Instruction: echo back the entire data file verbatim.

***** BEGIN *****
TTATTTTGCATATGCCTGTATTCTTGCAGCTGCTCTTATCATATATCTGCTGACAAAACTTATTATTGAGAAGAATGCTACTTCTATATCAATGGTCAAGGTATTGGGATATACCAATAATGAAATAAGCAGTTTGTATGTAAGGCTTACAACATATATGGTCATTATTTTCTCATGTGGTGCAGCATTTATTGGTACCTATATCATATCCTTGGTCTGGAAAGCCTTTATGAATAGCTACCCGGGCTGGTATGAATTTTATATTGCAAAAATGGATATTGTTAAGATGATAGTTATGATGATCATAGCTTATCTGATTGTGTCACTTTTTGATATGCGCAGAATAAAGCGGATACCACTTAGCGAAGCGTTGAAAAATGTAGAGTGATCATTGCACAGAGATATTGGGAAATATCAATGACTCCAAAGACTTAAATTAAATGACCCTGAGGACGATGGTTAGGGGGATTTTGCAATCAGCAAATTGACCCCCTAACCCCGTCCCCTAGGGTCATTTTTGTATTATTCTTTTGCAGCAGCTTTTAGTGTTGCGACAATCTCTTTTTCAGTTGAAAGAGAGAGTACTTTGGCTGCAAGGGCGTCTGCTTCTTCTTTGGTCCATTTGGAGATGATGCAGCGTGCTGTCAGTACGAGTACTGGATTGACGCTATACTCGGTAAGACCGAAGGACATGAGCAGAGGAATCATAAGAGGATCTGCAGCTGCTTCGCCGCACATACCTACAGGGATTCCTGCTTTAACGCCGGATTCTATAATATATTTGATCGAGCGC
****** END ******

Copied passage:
TTATTTTGCATATGCCTGTATTCTTGCAGCTGCTCTTATCATATATCTGCTGACAAAACTTATTATTGAGAAGAATGCTACTTCTATATCAATGGTCAAGGTATTGGGATATACCAATAATGAAATAAGCAGTTTGTATGTAAGGCTTACAACATATATGGTCATTATTTTCTCATGTGGTGCAGCATTTATTGGTACCTATATCATATCCTTGGTCTGGAAAGCCTTTATGAATAGCTACCCGGGCTGGTATGAATTTTATATTGCAAAAATGGATATTGTTAAGATGATAGTTATGATGATCATAGCTTATCTGATTGTGTCACTTTTTGATATGCGCAGAATAAAGCGGATACCACTTAGCGAAGCGTTGAAAAATGTAGAGTGATCATTGCACAGAGATATTGGGAAATATCAATGACTCCAAAGACTTAAATTAAATGACCCTGAGGACGATGGTTAGGGGGATTTTGCAATCAGCAAATTGACCCCCTAACCCCGTCCCCTAGGGTCATTTTTGTATTATTCTTTTGCAGCAGCTTTTAGTGTTGCGACAATCTCTTTTTCAGTTGAAAGAGAGAGTACTTTGGCTGCAAGGGCGTCTGCTTCTTCTTTGGTCCATTTGGAGATGATGCAGCGTGCTGTCAGTACGAGTACTGGATTGACGCTATACTCGGTAAGACCGAAGGACATGAGCAGAGGAATCATAAGAGGATCTGCAGCTGCTTCGCCGCACATACCTACAGGGATTCCTGCTTTAACGCCGGATTCTATAATATATTTGATCGAGCGC